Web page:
Cooking, whether at home or as a professional, requires a few basic tools. As with most things, if you don't have the right equipment and you use some sort of substitute, or you have a cheap flimsy version, your task will be harder and probably not turn out as well. I remember clearly when I decided to hammer a stake into my garden with my gardening sheers as I was too lazy to go get a hammer. As luck would have it, the sheers slipped out of my hand and I cut a nice big gash into the top of my foot!
Knives are the most essential tool in cooking. A good knife makes cooking easier and with proper care will last a lifetime. Many stores carry knives, often in sets that can have as many as 18 knives and vary from $30 a set to $400. Some individual knives are $100. How are you supposed to know what to get?
I'm here to tell you that you don't need to buy a huge set. The picture at the start of this post is the set that each student buys for use at the Natural Epicurean. Yep, that's it, THREE knives.
The key to knives is to buy a good quality knife that will fit your hand as well as be appropriate for the intended use. If you are going to butcher meat or filet a fish you need a different knife than cleaning a radish.
The blade of a knife can be made of three materials: carbon-steel, stainless steel, and high-carbon stainless steel. The most common is high-carbon stainless steel and is the material of choice. Carbon steel blades will take an edge the best but they lose their sharpness quickly. They will also discolor when they come in contact with acidic foods, and the metal is brittle and may break. Stainless steel is stronger and will not discolor or rust. They are harder to sharpen but they stay sharp longer. High-carbon stainless steel combines the best of both worlds: they are easy to sharpen and keep their edge well. The best knives have a blade made from a single sheet of metal and tapers smoothly from the spine to the edge. Our kit is high-carbon stainless steel, although the set I have had at home for 20 years is carbon steel and they have served me well.
The basic knife that is the workhorse of the kitchen is the chef's knife also called a French knife or a kitchen knife. The blade can be 8 to 12 inches long. Our kit has an 8 inch blade. The second big knife in our kit is a fluted edge santoku, also 8 inches. I like this one the best. The fluted edge helps keep food from sticking. Both are all purpose knives, used for a variety of chopping, mincing, and slicing. Our last knife is a 3 inch paring knife which is used for paring and trimming vegetables and fruits. Although not in our kit we will also use the serrated slicer (bread knife) which is great for bread, fruits, and even smoked salmon. The rest of the kit is a thermometer, a peeler, and a microplane which is used for zesting fruit or grating ginger, nutmeg, etc.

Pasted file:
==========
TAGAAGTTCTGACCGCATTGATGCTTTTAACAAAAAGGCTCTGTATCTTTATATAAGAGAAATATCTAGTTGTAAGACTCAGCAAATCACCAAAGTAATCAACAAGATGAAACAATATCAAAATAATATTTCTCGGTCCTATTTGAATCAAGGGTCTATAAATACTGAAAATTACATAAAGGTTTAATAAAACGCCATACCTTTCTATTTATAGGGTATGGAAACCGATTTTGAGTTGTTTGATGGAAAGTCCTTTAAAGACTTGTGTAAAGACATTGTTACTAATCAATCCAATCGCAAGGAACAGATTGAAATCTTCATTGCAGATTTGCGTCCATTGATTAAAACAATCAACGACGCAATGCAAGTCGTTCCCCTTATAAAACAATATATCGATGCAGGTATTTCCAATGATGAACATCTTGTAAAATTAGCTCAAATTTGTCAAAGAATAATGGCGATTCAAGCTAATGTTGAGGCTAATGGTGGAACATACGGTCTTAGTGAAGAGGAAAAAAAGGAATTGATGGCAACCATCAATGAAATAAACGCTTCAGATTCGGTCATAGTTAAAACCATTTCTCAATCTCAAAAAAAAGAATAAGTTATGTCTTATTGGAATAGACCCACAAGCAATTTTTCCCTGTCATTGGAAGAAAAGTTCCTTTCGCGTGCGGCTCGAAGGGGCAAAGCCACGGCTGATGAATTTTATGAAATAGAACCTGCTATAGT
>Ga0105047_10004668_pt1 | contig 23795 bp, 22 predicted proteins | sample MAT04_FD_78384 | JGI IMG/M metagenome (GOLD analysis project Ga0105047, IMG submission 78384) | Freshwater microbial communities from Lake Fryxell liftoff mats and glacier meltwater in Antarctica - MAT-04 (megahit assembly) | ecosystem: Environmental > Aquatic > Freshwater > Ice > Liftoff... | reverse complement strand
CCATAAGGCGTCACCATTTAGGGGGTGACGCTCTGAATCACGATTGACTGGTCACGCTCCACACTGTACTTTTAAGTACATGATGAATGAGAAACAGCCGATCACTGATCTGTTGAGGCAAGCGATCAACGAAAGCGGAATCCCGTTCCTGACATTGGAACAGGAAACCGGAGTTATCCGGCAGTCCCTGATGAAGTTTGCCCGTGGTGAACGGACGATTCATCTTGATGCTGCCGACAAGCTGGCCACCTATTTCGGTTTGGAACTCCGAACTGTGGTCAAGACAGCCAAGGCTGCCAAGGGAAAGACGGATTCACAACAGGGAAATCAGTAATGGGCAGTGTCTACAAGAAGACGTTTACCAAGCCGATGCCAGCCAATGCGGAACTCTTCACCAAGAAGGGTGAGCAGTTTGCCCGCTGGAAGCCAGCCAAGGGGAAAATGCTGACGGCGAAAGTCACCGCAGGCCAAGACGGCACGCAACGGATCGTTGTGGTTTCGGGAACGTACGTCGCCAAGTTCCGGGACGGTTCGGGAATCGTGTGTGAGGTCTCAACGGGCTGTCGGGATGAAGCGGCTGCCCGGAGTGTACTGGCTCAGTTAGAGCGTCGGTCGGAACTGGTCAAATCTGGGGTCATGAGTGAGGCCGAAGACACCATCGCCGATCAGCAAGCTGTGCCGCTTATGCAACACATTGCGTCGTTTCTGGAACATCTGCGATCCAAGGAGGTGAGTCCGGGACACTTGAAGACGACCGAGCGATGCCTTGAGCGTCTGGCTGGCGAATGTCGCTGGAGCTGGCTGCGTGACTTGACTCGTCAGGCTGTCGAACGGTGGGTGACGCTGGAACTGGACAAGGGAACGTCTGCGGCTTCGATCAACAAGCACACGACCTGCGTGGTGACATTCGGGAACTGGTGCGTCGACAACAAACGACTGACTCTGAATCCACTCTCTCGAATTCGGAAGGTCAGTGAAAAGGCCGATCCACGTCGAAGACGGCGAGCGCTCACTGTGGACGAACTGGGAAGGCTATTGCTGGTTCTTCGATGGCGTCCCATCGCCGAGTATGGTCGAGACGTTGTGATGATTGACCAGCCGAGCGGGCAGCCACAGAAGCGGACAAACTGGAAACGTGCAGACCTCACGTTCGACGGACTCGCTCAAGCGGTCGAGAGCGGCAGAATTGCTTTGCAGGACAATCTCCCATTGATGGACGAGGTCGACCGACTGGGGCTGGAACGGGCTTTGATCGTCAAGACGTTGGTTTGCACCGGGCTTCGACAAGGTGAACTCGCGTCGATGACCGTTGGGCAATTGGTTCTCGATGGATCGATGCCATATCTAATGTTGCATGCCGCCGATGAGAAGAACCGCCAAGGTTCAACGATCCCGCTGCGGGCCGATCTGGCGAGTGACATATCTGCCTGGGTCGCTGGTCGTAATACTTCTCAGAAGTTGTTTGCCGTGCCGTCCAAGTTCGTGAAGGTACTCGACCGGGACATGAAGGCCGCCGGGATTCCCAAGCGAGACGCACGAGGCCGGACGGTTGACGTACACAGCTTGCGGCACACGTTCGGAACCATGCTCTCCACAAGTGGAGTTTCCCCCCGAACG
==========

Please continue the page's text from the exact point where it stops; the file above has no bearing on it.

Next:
You need to keep your knives clean, dry and sharp. To sharpen, use a stone, a knife sharpener, or take to a professional. The you tube video below shows you how to do it!
Lastly, there are a few rules when handling knives:
- Treat them with respect. They can be damaged and can cut you when mishandled.
- Keep them sharp. They will perform better, but is also safer as less effort is required to cut food.
- Keep them clean. Clean the handle as well as the blade so as not to cross contaminate food.
- Be careful! Pass a knife by laying it down on the work surface. Never leave part of the knife hanging over the edge of the counter. NEVER try to catch a falling knife!
- Cut on appropriate surfaces. Glass, marble and metal will dull and damage your knife.
- Store them properly. Use a knife block, a magnetic strip or keep them in a kit.
So that's day one! Happy cutting. Lastly here is a picture of my kit with my trusty helper!
So I am starting to lose patience, but my comments are STILL broken. Squarespace tells me their engineers are working on it, whatever that means. I definitely hope it will be fixed soon. In the meantime I would still love to hear from you. You can find me on facebook here, talk to me there!